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Our Lady Help of Christians:
A Second Victory with Napoleon

Hugh O'Reilly
On May 24 the Catholic world honors the Mother of God as Our Lady Help of Christians. The first recorded use of this Marian invocation was made by St. John Chrysostom in 345 to express her role as Mediatrix between man and God. One of the oldest prayers directed to Mary is the Sub tuum praesidium [Under thy protection], which asks Our Lady to help Christians who ask her to deliver them from the dangers of evil.

Pius VII return to Rome - Medal

Medal coined to commemorate Pope Pius VII's return to Rome

This title took on new splendor as a tribute to the victory she gave to the fleet of the Catholic League over the Muslim forces in the Battle of Lepanto that took place on October 7, 1571. To thank the Queen of Heaven for interceding in this battle waged on the Mediterranean Sea to save Christendom, Pope St. Pius V added the invocation Auxilium Christianorum to the Litany of Our Lady.

The 19th century had the happiness to see Pope Pius VII institute a feast to Our Lady Help of Christians on May 24 to acknowledge another great triumph Our Lady gave the Church. On May 24, 1815, Pope Pius VII re-entered Rome amid the acclamations of the people of the Holy City, from which he had been kidnapped during the night by the soldiers of Napoleon Bonaparte five years earlier.

The entire population of Rome went out to meet the Bishop of Rome, holding palm branches and cheering his return. As the triumphal horse-drawn carriage neared the Flaminian Gate, the excitement of the crowd increased. The horses were unyoked and men took the places of the steeds to convey the Pope on the last leg of the way to the Vatican Basilica. There, a solemn thanksgiving was made over the Tomb of the Prince of the Apostles. The Pastor was returned to his flock.

From 1809 to 1815, the Pope was a prisoner of that ambitious tyrant, who had occupied Rome and annexed the Papal States to France in 1809. Exiled first in the Italian city of Savona and then at the Chateau of Fontainebleau near Paris, Pius VII suffered untold humiliations at the hands of Napoleon Bonaparte. It was then that the Pope made a vow to crown an image of Our Lady should she assist him and secure his freedom.

To fulfill his promise, Pius VII instituted an annual feast day of universal scope honoring Our Lady, Help of Christians. He decreed it should be celebrated on May 24, the day of his triumphant re-entry into Rome, as an acknowledgment of her assistance in reinstating the spiritual government of the Catholic world.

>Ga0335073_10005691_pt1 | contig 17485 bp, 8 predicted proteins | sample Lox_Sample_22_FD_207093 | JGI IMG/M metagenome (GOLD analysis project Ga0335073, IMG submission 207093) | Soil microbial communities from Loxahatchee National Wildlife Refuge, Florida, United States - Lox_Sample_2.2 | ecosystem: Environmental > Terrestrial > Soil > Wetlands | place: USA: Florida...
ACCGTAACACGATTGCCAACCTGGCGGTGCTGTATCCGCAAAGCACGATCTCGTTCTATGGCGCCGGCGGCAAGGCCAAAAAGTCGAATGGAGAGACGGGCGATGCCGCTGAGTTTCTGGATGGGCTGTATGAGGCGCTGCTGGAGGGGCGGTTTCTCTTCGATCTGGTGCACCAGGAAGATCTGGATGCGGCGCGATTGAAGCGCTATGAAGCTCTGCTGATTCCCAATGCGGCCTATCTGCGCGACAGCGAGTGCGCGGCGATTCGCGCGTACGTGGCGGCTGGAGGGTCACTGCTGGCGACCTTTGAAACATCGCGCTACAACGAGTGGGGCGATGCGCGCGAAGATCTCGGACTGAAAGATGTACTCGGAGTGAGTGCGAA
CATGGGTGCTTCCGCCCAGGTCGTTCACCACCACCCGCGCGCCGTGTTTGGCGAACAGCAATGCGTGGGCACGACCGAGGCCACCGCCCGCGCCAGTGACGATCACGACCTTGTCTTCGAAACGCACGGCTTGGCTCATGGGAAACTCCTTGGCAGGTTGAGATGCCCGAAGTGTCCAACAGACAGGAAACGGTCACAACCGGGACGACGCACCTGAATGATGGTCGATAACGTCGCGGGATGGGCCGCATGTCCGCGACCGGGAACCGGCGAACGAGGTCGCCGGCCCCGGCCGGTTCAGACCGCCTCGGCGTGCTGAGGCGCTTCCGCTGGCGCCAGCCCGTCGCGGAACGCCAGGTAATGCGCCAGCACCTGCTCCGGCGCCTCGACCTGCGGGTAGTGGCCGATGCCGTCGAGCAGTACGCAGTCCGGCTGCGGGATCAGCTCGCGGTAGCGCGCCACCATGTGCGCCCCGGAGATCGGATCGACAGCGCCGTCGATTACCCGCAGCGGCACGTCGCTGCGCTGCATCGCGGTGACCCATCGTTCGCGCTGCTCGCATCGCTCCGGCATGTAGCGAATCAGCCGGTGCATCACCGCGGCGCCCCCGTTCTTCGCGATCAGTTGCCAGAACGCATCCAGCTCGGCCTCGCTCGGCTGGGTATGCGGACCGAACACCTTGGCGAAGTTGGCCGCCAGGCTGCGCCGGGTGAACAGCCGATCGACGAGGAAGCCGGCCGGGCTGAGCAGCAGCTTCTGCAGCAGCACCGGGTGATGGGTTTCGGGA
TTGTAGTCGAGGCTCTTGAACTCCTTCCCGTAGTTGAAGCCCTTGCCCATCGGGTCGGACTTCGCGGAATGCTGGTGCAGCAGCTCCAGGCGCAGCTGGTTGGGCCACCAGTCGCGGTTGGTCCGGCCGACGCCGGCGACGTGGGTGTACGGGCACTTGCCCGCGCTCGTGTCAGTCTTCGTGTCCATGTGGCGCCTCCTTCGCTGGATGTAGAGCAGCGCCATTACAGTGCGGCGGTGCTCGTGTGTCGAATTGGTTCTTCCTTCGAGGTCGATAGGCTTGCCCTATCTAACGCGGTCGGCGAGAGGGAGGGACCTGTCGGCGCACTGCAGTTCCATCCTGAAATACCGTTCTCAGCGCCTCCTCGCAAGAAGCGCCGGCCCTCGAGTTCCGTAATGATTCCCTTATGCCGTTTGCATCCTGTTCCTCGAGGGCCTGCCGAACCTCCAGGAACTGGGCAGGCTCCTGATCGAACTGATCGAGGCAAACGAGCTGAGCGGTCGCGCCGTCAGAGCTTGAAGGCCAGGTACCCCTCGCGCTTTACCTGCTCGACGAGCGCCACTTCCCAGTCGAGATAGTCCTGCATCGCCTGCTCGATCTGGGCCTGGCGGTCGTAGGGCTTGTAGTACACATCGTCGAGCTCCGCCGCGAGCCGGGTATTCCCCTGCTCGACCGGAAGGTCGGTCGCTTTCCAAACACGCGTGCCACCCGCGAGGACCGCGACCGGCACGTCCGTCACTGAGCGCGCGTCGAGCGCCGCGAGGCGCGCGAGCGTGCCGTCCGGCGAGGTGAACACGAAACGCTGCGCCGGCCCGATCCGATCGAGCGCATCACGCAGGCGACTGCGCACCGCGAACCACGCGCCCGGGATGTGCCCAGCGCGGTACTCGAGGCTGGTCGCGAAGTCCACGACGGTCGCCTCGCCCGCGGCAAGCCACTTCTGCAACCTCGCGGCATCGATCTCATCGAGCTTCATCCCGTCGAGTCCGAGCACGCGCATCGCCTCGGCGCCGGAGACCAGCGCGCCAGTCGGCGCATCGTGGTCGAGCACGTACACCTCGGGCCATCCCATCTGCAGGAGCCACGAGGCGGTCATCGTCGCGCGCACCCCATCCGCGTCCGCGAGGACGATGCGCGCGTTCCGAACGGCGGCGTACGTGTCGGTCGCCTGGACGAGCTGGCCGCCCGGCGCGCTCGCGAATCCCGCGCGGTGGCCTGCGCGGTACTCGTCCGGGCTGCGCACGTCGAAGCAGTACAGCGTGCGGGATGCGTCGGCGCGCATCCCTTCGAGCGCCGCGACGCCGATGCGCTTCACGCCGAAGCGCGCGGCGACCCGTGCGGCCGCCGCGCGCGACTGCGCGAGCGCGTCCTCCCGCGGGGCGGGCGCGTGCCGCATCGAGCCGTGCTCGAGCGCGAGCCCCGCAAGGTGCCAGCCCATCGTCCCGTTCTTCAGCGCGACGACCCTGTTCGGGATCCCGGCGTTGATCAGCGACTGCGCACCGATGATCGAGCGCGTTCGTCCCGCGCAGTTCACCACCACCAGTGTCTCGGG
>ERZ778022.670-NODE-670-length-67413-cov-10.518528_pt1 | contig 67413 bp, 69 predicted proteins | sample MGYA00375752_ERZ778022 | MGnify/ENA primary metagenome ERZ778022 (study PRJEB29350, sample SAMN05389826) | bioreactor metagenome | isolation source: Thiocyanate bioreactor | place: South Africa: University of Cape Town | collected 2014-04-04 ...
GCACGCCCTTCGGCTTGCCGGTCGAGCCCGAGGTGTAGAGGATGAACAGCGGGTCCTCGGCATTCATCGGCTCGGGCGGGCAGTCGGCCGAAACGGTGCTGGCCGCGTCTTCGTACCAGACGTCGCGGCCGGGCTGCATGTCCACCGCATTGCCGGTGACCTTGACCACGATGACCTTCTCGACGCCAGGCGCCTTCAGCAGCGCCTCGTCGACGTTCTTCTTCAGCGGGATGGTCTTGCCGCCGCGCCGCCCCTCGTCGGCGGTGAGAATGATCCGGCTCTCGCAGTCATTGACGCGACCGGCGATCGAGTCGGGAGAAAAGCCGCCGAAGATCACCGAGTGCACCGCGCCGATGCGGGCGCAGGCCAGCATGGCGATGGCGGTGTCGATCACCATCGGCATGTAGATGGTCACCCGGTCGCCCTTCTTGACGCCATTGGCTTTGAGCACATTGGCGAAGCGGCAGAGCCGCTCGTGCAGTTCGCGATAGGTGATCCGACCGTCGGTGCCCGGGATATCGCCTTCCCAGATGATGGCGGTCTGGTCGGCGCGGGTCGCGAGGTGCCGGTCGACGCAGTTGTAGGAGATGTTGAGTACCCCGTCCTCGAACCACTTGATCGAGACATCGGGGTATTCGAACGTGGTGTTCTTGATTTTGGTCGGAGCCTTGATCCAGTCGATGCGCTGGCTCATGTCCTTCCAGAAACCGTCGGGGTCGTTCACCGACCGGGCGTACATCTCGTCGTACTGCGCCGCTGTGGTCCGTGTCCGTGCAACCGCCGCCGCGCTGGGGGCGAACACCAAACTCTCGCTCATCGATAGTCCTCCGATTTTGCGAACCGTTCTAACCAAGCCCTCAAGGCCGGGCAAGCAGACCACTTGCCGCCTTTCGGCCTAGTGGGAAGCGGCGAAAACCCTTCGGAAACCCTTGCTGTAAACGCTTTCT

A second victory of Our Lady

Our Lady Help of Christians

Statue of Our Lady Auxilium Christianorum in the Sacred Heart of Jesus Church in São Paulo, Brazil

There is an interesting note to the end of this drama. For, in this case, Divine Justice made itself felt on earth for Napoleon's affront to the Supreme Pontiff. Less than five years after his excommunication, Napoleon had to sign his own abdication in the very Chateau of Fontainebleau where he had impiously imprisoned the Sovereign Pontiff.

The excommunicated tyrant was exiled to the remote island of St. Helena. For five years he had held the Supreme Pontiff captive. For five years he himself had to endure the sufferings and humiliation of captivity.

But Our Lady Help of Christians had a second victory to claim. In 1821, Napoleon's health began to deteriorate rapidly. A messenger from the Island of Saint Helena was one day ushered into the presence of Pius VII, relates Dom Guéranger in his entry on Our Lady Help of Christians. (The Liturgical Year, vol. 8). The deposed Emperor now besought the Pontiff, the true and only King of Rome, to allow him to be re-admitted to those spiritual blessings of which he had been justly deprived.

Pius VII readily complied with the request thus made of him, and sent Abbé Ange Vignali to the Island of Saint Helena. Napoleon reconciled with the Catholic Church.

Summoning the Abbé to him, he gave these instructions: "I was born a Catholic and will fulfill the duties prescribed by the Catholic Religion, and receive the assistance she administers. You will say Mass every day in the chapel and will expose the Holy Sacrament during Forty Hours. After my death, you will place your altar at my head in the room in which I shall lie in state. You will continue to say Mass, and perform all the customary ceremonies, and will not cease to do so until I am under the ground." (The Last Days of the Emperor Napoleon by Fr. Vignali, in The Literary Chronicle and Weekly, issues 294-316, pp. 233-234).

Napoleon's death

Napoleon asked to die with the assistance of the Catholic Church he had violently persecuted

Napoleon Bonaparte died on May 5, 1821. After receiving the Sacraments of Confession and the Viaticum five days earlier, he fell into a coma, and Fr. Vignali was at his side to administer Extreme Unction and give the last absolution as he passed away.

What better proof can there be of Our Lady's help to her children than this conquest of the haughty Emperor who dared to crown himself before the altar in Notre Dame Cathedral? She is a compassionate Mother ever ready with her aid, both in a danger that affects the Church at large, or to a single individual soul, even one who made such defiant and blasphemous affronts to the Holy Church and the Prince of the Apostles.

As Dom Guéranger closes: "God willed her to be so – the Help of Christians – and we are but complying with His wishes when we have an unreserved confidence in the protection of this powerful Queen, this loving Mother."


Blason de Charlemagne
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Posted May 23, 2020